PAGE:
Southeastern Genealogy is part of the Georgia Pioneers website

After the Revolutionary War, as more settlers moved westward through the Blue Ridge and Allegheny Mountains, a new State was formed, called Franklin (1784). At the time, the land of the State of Franklin was considered to have been four counties in North Carolina, but when North Carolina ceded the land to the United States Congress in April 1784, the settlers along the Cumberland River Valley thought that Congress would sell the territory to Spain or France as a means of paying off some of the government’s war debt.  Hence, the four counties counties decided they should make their own fate rather than waiting on North Carolina.

“The December 1784 constitution of Franklin did not formally define its boundaries,” Troxler writes. “By implication, jurisdiction was assumed over all of the ceded territory, and area approximating the future state of Tennessee.” Leaders within the United States began to think this posed a problem for the new union, writes Farr, because the American Revolution would only live up to its promise if they could keep the new country together.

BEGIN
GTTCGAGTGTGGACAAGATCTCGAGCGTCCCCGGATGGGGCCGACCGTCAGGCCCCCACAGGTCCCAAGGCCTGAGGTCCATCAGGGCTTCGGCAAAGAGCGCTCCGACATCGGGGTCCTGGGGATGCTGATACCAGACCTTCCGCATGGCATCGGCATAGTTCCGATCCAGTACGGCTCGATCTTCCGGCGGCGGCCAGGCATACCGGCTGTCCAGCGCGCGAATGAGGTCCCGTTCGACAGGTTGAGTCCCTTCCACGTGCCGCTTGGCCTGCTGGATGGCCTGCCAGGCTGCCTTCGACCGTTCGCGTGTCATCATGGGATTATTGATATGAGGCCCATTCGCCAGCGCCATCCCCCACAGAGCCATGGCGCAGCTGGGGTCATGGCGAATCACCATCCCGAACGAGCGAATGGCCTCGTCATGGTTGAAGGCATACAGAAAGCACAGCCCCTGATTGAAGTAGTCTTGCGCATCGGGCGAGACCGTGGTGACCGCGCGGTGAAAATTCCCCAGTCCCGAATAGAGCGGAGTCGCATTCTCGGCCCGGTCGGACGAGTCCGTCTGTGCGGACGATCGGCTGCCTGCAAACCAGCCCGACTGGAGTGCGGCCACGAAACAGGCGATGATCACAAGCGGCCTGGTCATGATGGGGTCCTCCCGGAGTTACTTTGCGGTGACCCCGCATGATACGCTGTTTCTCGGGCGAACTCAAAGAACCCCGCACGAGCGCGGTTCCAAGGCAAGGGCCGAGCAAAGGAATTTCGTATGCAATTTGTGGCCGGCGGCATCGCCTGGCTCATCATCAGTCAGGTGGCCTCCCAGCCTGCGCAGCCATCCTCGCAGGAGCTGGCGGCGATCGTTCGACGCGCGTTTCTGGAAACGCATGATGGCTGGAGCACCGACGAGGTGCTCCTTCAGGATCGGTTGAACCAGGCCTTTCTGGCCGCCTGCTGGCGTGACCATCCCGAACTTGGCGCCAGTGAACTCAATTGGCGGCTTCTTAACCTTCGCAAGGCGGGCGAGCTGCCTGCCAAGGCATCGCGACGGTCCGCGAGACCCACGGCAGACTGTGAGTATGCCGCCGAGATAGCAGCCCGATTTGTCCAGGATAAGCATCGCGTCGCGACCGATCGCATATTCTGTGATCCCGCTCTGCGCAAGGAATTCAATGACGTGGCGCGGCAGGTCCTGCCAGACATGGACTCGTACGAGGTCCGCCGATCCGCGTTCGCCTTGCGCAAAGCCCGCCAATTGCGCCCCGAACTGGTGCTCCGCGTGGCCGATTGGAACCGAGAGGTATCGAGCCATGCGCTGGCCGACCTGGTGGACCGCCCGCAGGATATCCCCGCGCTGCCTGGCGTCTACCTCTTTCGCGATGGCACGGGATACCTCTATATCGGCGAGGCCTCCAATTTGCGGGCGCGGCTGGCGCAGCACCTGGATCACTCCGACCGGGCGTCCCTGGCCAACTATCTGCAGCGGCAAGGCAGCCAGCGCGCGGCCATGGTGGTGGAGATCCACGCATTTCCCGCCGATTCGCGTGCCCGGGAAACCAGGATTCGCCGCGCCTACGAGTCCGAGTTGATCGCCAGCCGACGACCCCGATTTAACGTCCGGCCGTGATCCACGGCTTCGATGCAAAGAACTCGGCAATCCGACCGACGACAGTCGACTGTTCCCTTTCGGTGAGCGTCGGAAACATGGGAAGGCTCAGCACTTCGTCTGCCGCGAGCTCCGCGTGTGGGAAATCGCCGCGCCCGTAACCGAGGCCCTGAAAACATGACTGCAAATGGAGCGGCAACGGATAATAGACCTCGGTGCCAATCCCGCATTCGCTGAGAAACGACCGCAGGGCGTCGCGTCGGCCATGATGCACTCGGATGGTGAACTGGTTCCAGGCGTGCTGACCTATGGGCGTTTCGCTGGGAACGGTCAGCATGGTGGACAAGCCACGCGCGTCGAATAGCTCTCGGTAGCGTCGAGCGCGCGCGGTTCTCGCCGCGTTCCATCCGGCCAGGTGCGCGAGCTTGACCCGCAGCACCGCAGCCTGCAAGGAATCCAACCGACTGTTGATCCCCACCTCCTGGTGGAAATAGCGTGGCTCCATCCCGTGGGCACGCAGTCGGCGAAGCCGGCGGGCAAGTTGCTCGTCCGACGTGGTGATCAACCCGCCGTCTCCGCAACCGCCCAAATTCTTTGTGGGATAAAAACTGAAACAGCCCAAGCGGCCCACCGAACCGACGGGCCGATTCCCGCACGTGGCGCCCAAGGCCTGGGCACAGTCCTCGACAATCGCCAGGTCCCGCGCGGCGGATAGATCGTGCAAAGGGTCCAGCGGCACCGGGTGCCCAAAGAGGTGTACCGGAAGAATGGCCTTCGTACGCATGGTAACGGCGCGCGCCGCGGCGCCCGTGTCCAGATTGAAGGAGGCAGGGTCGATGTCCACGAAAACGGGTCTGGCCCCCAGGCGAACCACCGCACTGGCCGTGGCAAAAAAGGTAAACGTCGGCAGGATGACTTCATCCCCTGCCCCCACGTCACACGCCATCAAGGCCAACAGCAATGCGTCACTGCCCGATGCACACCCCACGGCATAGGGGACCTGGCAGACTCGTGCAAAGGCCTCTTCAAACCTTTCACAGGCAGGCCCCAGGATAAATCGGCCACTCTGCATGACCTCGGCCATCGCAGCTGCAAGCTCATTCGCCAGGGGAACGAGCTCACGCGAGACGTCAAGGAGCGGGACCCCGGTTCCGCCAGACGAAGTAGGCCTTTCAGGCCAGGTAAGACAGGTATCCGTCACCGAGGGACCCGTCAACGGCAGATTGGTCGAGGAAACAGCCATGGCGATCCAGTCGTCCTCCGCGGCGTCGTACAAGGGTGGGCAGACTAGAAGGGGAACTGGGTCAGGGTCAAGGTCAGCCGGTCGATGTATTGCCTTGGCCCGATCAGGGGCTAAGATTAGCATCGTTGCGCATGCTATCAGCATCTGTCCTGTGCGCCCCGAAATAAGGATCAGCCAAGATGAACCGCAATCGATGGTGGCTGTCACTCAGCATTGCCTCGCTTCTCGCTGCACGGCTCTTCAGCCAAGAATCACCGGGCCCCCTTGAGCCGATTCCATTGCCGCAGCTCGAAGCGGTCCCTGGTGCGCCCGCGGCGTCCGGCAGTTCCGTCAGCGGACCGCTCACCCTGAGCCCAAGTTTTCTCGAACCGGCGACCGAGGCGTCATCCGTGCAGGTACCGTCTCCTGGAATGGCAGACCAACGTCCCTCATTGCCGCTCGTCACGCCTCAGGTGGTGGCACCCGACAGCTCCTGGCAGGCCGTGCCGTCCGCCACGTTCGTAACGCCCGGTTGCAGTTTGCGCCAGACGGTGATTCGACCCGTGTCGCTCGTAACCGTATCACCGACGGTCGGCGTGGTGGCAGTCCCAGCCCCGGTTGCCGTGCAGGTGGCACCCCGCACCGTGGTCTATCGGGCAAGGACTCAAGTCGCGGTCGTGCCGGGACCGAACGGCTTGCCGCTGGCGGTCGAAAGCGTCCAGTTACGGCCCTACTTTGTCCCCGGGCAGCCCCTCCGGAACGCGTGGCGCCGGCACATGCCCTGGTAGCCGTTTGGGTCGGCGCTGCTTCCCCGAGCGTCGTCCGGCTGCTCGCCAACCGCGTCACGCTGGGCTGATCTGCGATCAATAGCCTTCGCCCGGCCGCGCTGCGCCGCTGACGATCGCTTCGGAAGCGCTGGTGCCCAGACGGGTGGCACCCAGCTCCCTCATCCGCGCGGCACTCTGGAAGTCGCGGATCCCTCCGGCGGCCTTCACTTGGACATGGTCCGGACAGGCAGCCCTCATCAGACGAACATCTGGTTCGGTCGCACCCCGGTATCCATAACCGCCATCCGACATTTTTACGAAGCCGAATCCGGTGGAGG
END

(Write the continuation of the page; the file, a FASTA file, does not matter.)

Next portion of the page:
But the State of Franklin existed as an independent state for only about four years, when the leaders decided to rejoin North Carolina (1789).

Thus, the North Carolina border counties as well as the eastern Tennessee counties should be researched.

Before Tennesse adopted statehood in 1796, comprising the territories stretched from the Appalachian Mountains boundary with North Carolina in the East to the Mississippi River, settlers of Tennessee mostly came from Virginia and the Carolinas by way of the Cumberland Gap and other land routes. Also, some settlers from Pennsylvania and New England poled keel boats from the Ohio River up the Cumberland and Tennessee Rivers.

New additions added to 8 Genealogy Websites (Tennessee) may be viewed here

As more records are added, this collection is expected to be of considerable aid to the genealogist.